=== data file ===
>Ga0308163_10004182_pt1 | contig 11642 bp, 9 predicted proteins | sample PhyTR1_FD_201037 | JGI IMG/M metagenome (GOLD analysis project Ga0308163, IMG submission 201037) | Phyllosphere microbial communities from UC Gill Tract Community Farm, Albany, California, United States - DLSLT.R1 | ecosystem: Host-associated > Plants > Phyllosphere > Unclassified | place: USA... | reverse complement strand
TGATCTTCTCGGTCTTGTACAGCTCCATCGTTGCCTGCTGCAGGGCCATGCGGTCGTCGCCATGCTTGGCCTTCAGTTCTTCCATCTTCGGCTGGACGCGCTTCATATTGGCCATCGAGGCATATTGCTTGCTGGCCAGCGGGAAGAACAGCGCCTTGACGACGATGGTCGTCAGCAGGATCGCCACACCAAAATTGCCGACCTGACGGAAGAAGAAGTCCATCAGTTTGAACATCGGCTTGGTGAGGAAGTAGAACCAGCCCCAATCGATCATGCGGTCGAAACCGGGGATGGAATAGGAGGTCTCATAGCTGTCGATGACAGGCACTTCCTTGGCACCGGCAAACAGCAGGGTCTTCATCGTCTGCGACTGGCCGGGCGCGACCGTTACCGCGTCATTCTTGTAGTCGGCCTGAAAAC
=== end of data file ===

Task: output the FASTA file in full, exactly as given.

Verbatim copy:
>Ga0308163_10004182_pt1 | contig 11642 bp, 9 predicted proteins | sample PhyTR1_FD_201037 | JGI IMG/M metagenome (GOLD analysis project Ga0308163, IMG submission 201037) | Phyllosphere microbial communities from UC Gill Tract Community Farm, Albany, California, United States - DLSLT.R1 | ecosystem: Host-associated > Plants > Phyllosphere > Unclassified | place: USA... | reverse complement strand
TGATCTTCTCGGTCTTGTACAGCTCCATCGTTGCCTGCTGCAGGGCCATGCGGTCGTCGCCATGCTTGGCCTTCAGTTCTTCCATCTTCGGCTGGACGCGCTTCATATTGGCCATCGAGGCATATTGCTTGCTGGCCAGCGGGAAGAACAGCGCCTTGACGACGATGGTCGTCAGCAGGATCGCCACACCAAAATTGCCGACCTGACGGAAGAAGAAGTCCATCAGTTTGAACATCGGCTTGGTGAGGAAGTAGAACCAGCCCCAATCGATCATGCGGTCGAAACCGGGGATGGAATAGGAGGTCTCATAGCTGTCGATGACAGGCACTTCCTTGGCACCGGCAAACAGCAGGGTCTTCATCGTCTGCGACTGGCCGGGCGCGACCGTTACCGCGTCATTCTTGTAGTCGGCCTGAAAAC